Last month, Nathalie Bougenies and I put on a webinar on the US Department of Agriculture’s (“USDA”) new interim hemp rules. We got some great questions from our viewers but were unable to answer all of them in real-time. In this two-part series, Nathalie and I will respond to a number of those questions. This first part will focus on licensing and transportation questions. In tomorrow’s post, Nathalie will respond to questions relating to THC testing.


If a state, like Tennessee, operates under the 2014 Farm Bill, but the state applies for a USDA state plan and that is approved, does that then void the 2014 pilot rules and regulations for existing farms in Tennessee operating under 2014 Farm Bill?

Each state is handling the transition from the 2014 Farm Bill to the 2018 Farm Bill a little differently so if you are a hemp producer operating under a 2014 Farm Bill program, you’ll need to check with your state’s department of agriculture. Also, the 2018 Farm Bill extended the 2014 Farm Bill for one year after the USDA  published its interim rules on hemp (October 31, 2020) meaning that states who submit 2018 Farm Bill plans can continue to regulate under the 2014 Farm Bill. It’s also likely that most states will implement procedures to allow current licensed producers to transition to the 2018 Farm Bill.

Because this question addresses Tennessee specifically, the following passage from the Tennessee Department of Agriculture is helpful:

The U.S. Department of Agriculture (USDA) has released a draft of the rule outlining federal provisions for the domestic production of hemp. A preview of the rule is posted on USDA’s website, along with answers to frequently asked questions.

Leaders at the Tennessee Department of Agriculture (TDA) are reviewing this draft to determine potential impact on Tennessee’s hemp program.

No immediate changes are expected. Licensed hemp growers in Tennessee will continue to operate under current state regulations at this time.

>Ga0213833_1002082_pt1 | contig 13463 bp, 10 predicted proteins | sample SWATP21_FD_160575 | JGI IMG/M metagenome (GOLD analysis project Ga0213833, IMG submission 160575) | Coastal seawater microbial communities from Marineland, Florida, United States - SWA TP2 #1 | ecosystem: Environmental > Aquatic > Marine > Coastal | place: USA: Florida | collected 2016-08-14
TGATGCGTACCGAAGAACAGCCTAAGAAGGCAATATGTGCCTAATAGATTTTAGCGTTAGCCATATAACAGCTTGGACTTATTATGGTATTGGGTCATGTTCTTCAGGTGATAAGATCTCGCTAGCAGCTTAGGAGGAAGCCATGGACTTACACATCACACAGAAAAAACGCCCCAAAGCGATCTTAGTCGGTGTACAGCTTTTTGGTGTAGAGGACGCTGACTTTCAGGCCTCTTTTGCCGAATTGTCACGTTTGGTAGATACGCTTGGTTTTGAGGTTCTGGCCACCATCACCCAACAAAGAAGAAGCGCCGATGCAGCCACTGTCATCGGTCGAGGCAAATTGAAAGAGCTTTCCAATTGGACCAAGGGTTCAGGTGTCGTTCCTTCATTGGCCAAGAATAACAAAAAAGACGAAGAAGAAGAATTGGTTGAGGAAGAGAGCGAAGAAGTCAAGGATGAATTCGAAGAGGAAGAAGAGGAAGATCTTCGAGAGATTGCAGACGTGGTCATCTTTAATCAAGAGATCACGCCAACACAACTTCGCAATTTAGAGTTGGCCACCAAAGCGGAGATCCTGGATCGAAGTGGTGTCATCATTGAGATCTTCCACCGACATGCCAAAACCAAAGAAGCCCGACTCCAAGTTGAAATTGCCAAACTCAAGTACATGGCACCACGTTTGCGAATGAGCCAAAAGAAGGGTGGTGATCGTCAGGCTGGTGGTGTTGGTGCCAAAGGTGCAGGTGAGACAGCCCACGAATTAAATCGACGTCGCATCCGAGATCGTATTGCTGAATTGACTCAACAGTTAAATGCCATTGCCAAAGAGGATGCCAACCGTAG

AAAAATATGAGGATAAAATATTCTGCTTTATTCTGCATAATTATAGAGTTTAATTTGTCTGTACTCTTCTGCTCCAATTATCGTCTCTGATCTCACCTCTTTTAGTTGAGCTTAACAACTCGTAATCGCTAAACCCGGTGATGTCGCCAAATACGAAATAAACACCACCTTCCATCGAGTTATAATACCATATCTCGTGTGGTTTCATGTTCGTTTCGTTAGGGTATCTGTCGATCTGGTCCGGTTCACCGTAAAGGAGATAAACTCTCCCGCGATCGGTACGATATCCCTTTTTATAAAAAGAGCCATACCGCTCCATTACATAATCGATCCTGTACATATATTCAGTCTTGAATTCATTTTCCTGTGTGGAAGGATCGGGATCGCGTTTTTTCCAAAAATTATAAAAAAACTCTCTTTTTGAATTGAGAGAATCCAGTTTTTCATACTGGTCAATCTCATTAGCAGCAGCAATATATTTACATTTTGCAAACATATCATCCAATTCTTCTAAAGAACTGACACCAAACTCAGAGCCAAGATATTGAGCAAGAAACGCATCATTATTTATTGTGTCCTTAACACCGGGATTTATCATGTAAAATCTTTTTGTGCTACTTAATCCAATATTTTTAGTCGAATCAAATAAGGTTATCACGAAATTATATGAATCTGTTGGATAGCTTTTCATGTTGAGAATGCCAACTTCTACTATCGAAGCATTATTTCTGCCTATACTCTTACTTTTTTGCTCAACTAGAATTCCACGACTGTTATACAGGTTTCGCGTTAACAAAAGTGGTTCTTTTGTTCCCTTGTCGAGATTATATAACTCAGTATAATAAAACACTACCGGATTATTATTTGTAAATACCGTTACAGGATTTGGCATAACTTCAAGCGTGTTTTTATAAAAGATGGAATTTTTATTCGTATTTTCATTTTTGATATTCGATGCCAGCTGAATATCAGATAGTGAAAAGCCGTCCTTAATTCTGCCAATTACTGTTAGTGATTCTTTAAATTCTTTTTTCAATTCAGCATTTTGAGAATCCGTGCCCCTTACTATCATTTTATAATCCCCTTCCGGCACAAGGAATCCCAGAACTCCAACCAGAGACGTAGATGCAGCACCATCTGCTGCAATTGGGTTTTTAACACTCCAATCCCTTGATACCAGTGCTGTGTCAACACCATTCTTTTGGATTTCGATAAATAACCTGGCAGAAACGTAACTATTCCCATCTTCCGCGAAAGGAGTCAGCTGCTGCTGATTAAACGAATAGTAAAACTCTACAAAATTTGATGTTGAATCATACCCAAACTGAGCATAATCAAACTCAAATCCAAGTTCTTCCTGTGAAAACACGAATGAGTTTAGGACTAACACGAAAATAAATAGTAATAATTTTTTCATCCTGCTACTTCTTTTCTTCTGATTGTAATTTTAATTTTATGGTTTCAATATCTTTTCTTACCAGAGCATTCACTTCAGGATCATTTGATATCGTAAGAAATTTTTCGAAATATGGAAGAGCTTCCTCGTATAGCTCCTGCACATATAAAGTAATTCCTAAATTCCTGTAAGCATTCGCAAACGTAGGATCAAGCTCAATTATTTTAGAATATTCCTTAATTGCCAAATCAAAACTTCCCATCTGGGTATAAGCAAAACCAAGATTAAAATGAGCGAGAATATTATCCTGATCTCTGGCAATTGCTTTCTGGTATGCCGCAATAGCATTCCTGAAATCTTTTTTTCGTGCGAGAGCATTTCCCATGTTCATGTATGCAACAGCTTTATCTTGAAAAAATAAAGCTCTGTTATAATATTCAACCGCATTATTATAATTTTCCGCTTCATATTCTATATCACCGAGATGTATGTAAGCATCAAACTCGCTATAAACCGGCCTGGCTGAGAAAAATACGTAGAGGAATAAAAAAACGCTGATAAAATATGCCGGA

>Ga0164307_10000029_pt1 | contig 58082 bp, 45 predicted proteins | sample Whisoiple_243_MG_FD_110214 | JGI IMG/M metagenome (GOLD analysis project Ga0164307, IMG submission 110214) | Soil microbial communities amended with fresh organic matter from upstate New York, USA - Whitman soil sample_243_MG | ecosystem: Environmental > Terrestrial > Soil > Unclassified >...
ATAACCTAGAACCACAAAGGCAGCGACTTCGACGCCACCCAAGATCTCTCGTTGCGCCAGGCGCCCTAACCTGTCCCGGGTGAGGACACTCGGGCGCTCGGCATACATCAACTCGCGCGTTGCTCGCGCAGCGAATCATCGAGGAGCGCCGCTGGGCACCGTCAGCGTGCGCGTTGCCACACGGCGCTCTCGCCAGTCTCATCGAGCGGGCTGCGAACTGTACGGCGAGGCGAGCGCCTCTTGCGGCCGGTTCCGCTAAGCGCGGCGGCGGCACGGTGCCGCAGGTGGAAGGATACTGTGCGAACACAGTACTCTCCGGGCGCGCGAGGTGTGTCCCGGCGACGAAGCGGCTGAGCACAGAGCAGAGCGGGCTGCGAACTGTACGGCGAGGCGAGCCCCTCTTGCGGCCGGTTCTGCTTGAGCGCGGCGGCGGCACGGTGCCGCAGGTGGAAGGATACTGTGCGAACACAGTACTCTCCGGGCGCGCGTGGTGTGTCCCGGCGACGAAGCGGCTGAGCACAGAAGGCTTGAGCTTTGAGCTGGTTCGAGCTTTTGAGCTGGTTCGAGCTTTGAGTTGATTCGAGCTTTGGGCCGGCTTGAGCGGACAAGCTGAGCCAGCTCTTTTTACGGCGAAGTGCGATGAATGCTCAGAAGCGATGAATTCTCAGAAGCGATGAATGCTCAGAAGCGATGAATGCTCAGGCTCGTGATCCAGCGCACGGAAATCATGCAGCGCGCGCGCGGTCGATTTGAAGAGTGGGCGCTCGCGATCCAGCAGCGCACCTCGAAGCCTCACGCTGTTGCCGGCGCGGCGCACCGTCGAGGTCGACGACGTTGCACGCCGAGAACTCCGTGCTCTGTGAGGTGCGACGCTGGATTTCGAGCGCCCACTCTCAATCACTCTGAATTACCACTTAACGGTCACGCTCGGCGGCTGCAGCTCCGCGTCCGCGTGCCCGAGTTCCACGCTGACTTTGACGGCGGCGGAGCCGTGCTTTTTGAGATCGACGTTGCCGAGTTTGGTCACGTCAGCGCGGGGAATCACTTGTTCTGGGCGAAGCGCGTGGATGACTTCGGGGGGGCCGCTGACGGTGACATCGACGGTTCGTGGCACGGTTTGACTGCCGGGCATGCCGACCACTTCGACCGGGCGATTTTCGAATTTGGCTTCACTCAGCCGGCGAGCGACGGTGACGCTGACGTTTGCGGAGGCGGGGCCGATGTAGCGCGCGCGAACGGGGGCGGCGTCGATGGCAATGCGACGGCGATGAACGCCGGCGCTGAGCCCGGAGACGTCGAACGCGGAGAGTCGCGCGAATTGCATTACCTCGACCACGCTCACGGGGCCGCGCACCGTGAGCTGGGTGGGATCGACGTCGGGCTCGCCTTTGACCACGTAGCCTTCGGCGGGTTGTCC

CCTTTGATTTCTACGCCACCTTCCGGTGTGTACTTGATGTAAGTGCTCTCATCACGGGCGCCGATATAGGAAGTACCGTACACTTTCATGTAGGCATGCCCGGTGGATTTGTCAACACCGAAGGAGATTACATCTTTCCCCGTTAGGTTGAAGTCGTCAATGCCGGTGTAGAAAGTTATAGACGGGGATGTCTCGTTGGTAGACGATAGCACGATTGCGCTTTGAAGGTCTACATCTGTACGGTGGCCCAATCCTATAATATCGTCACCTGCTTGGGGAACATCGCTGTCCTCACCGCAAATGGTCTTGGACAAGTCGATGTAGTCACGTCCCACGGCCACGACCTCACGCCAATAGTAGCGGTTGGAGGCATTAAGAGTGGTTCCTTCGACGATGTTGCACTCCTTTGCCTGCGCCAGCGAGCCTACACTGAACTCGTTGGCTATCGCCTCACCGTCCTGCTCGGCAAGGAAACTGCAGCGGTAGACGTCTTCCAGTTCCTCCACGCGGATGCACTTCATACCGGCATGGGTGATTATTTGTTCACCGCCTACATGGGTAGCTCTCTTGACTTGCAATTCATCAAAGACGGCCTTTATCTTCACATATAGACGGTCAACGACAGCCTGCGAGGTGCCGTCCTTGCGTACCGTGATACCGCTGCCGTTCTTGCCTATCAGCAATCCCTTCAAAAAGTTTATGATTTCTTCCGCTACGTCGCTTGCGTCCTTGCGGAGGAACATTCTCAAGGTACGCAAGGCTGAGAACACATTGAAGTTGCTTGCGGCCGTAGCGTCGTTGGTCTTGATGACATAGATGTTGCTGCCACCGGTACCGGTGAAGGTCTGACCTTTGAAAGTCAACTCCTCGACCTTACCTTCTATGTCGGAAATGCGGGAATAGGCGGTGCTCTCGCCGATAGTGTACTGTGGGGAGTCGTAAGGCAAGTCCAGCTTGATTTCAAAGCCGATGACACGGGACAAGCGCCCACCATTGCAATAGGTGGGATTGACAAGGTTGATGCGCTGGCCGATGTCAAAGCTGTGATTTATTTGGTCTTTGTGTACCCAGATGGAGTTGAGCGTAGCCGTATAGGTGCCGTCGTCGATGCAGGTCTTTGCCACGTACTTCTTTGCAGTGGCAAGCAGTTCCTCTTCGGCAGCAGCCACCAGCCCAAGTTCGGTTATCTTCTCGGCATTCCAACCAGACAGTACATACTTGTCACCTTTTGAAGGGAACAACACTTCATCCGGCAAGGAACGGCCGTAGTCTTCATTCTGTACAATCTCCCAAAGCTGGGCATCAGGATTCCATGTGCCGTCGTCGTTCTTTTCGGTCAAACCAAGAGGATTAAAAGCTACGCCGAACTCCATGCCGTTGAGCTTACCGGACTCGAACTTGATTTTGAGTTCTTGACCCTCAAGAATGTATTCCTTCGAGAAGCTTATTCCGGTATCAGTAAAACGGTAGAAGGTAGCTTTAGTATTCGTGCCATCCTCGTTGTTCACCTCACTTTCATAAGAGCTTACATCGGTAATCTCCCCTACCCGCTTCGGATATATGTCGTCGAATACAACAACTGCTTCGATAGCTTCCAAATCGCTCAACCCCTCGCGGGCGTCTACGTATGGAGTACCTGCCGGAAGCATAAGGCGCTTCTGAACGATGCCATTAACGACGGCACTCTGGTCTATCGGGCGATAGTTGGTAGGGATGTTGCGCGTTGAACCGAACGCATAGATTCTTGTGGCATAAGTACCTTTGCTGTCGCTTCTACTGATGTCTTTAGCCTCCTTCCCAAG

As of Nov. 1, we have 3,800 producers licensed to grow as much as 51,000 acres of hemp statewide.

TDA looks forward to continue working with farmers and industry partners to support the production of hemp in Tennessee.

Since USDA has not regulated processing, is an entity that grows not allowed to process? Must a separate entity be formed?

Nothing in the 2018 Farm Bill or the USDA’s interim hemp rules explicitly allow or prohibit a hemp producer from processing hemp. The USDA doesn’t really touch on processing at all. Some states issue licenses to process hemp and may continue to do so under the 2018 Farm Bill. State law must be analyzed to determine what is required for processing.


Can you legally transport extracted Hemp CBD across state lines lab tested which shows less than 0.3% THC?

The 2018 Farm Bill prevents a state from interfering with the transport of hemp that was legally cultivated. Hemp is defined under federal law to encompass hemp derivatives, which includes Hemp-CBD. Strictly speaking, you can legally transport Hemp-CBD across state lines. However, states are free to prohibit the sale or distribution of Hemp-CBD within their borders.

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